How to Make It Look Like You Are Working From Home When You Are Away

I have been working from home for several years now, and there is nothing more enjoyable than being able to do the laundry and get the job done instead of wasting precious evening hours doing housework. This is the best side of the coronavirus – the hope that maybe maybe some companies will loosen their anti-WFH policies a bit and allow employees to take advantage of the added productivity (and the world’s easiest commute).

Of course, you can also take advantage of the benefits of working from home, well, well, not a lot of work. It’s not the most ethical thing to do, but I’m not here to judge. Maybe you’ve spent a lot of time at work and want to carve out some time for yourself. Maybe you’re just lazy, or it’s a good day outside and you want to take advantage of it. Whatever the reason, hiding the bum is not hard.

Don’t let yourself be idle

Depending on which apps you use to communicate with your coworkers – say Slack – they might somehow register you as inactive when you’re out of your workplace (for whatever reason). If you’re planning a short trip to the grocery store or an afternoon watching a movie and don’t want to be annoyed by any of the apps you use, you need to find a way to make things look like you’re at your table.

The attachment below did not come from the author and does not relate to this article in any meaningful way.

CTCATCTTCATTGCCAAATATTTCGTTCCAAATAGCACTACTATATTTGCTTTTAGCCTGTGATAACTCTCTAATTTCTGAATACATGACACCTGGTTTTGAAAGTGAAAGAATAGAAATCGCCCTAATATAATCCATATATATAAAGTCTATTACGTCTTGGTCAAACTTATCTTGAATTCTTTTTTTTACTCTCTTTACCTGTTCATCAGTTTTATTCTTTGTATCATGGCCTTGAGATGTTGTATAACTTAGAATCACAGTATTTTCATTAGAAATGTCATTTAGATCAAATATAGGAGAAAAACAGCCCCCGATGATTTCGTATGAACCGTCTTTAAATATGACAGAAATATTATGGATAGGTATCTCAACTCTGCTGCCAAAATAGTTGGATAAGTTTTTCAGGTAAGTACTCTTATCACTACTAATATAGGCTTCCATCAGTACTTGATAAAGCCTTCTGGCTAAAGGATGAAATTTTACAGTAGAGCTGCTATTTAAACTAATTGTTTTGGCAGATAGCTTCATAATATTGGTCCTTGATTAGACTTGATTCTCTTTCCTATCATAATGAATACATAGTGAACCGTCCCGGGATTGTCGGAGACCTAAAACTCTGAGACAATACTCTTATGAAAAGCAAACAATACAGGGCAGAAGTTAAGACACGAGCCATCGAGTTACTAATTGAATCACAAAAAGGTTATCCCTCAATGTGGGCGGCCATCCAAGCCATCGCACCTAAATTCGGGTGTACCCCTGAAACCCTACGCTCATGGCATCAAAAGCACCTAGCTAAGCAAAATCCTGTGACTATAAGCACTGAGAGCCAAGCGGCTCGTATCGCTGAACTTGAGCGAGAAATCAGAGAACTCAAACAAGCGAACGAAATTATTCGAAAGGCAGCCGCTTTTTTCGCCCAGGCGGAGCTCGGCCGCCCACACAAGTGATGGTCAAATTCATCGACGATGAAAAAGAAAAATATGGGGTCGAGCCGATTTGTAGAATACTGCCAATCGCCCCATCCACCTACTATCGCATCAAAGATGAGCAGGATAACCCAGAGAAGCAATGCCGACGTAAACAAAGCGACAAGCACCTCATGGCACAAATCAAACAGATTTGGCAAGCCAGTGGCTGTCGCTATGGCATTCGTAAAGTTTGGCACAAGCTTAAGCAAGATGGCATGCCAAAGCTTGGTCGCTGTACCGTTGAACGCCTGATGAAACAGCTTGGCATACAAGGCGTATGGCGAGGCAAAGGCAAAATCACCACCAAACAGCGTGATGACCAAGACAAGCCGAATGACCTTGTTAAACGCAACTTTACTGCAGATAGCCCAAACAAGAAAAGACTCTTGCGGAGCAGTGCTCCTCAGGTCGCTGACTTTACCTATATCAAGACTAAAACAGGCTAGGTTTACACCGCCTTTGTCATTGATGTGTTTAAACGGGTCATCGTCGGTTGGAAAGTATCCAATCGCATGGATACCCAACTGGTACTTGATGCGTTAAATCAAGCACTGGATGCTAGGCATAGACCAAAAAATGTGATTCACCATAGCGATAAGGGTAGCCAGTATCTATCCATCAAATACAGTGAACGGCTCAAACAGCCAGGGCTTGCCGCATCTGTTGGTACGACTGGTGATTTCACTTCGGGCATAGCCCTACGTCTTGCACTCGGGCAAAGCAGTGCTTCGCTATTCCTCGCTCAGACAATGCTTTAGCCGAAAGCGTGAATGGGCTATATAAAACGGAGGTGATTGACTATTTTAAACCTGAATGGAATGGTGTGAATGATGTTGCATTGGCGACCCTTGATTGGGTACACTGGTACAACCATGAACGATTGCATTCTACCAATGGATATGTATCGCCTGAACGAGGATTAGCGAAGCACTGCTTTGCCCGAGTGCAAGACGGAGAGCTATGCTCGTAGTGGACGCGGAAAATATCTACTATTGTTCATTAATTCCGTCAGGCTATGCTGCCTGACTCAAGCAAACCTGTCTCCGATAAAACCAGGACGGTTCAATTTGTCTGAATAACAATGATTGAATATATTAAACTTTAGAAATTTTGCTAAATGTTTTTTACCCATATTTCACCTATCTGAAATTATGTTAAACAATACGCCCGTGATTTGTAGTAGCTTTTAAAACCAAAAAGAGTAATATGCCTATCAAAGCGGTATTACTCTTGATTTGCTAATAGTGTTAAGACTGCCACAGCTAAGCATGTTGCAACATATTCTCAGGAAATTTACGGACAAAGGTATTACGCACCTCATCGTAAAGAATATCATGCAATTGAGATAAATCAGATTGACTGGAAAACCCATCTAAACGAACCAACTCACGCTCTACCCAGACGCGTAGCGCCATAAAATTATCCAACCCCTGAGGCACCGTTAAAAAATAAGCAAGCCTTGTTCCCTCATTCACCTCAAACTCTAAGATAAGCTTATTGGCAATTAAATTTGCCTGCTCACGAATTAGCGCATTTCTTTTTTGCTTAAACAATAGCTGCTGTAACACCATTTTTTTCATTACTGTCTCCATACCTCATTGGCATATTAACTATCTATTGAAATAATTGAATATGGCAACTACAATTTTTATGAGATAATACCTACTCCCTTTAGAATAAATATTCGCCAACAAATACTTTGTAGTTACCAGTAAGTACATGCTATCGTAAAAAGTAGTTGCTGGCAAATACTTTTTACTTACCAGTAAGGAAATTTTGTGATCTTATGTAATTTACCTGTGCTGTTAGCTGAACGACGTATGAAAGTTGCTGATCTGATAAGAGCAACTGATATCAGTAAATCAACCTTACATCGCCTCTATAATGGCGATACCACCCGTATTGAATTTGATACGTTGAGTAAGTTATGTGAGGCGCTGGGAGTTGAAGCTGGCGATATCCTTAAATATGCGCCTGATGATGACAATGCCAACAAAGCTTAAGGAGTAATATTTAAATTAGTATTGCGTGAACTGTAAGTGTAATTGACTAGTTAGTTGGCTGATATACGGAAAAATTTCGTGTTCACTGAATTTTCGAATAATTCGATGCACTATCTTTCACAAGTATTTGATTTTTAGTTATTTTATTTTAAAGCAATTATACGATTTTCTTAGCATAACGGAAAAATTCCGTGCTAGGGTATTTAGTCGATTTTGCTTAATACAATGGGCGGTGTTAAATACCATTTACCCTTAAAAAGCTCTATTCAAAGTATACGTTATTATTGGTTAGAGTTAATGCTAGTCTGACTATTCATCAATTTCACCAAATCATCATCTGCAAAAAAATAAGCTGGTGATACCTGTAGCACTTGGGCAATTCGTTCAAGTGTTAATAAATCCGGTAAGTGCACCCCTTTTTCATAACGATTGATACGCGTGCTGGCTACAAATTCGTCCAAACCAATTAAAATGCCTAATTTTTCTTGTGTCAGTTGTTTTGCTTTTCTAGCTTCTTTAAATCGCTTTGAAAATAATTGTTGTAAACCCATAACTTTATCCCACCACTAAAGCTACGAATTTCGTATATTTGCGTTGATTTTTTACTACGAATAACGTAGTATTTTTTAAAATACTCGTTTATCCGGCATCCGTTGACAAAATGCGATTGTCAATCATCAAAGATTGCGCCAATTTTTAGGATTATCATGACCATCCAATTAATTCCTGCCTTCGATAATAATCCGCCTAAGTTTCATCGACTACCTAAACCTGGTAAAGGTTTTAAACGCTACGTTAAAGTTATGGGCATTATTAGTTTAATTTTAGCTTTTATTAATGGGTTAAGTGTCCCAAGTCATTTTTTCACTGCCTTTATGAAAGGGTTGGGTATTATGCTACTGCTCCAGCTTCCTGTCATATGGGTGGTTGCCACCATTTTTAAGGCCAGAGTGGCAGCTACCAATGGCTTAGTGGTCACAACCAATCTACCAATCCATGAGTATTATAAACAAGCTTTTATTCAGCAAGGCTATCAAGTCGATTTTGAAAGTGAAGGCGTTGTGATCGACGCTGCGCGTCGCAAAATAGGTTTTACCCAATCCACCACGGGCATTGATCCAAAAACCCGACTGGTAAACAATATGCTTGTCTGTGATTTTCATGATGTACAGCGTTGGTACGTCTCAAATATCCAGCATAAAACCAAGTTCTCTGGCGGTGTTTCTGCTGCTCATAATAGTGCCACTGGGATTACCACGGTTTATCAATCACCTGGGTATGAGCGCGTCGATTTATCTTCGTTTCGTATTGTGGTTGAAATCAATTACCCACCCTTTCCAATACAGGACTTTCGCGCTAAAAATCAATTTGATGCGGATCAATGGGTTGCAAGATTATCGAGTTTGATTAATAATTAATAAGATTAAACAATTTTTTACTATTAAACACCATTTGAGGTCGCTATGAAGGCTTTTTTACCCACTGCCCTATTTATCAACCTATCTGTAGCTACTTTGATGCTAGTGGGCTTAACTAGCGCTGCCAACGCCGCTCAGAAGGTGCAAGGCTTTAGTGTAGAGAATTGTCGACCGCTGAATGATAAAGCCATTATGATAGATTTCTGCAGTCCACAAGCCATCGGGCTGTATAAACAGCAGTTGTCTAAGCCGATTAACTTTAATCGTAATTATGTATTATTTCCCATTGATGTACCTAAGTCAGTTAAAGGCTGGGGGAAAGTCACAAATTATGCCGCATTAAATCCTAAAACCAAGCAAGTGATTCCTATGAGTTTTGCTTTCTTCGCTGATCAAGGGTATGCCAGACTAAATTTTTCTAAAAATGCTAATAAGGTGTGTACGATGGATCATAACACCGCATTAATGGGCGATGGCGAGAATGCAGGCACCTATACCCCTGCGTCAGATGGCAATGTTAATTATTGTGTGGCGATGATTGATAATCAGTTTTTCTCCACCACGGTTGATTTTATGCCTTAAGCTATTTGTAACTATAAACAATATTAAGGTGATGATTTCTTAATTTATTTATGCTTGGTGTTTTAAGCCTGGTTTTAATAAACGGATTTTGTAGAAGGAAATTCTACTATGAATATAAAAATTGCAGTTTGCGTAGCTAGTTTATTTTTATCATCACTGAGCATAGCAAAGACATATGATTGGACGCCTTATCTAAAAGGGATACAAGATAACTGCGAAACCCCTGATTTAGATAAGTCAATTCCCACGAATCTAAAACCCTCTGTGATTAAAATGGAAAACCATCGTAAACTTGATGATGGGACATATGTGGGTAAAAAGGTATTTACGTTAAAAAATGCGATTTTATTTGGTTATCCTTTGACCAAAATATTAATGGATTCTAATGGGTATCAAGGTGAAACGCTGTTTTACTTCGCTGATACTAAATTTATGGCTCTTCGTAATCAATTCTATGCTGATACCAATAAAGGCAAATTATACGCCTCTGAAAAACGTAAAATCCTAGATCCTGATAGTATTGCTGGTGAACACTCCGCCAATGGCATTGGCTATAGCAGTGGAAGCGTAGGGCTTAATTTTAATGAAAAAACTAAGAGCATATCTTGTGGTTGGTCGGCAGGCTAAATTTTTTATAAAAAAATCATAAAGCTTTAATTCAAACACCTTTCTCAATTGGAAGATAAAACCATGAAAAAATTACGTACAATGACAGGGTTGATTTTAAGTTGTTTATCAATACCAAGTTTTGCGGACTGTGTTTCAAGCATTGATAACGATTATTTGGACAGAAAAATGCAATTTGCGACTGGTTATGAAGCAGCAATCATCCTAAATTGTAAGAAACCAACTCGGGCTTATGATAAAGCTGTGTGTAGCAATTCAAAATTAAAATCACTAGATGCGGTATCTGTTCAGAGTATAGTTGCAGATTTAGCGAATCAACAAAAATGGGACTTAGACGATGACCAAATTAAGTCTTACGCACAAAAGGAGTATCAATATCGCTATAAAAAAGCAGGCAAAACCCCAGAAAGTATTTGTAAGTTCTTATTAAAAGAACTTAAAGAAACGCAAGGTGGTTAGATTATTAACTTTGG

Caffeinated is a great tool you can use to keep your monitor on when you are away from your desktop, and it might be all you have to do, as long as you keep whatever app you use in focus as well. If you need to complement this with a little mouse movement , something like Auto Mouse Mover or Move Mouse might work. You can also look to see if the applications you are using have special third-party utilities that can help you look present, such as the marvelously named Slackoff or Slack Presence .

You can also be a total badass and put your mouse pointer on your wristwatch .

Let your computer “start its day” while you sleep

So funny. You should be able to automatically turn on your computer at a specific time every day – at least most computers should have this setting somewhere in their BIOS. If so, set it up for the start of the work day, or even a few minutes before it, and let all the applications your team uses to communicate start when the operating system starts. On Windows, use Task Scheduler to install this or leave application shortcuts in the Startup folder ; on macOS, you may have the Open at Login application. (You will also want to configure your system to log in automatically .)

Combine this with an app like Caffeine or one of the aforementioned mouse manipulators and you can relax a bit while everyone else sees you active, online and “working”.

Think about how you react across platforms

I really like this tip from Brian Feldman of Intelligencer, in which he describes the importance of thinking about how you actually type . Yes, you probably have a different conversation when sitting at your desktop or laptop at work than when you are on the phone, “working” from afar. You need to merge these two worlds so that no one can tell where you are when you suddenly become a punctuation champion at random times of the day.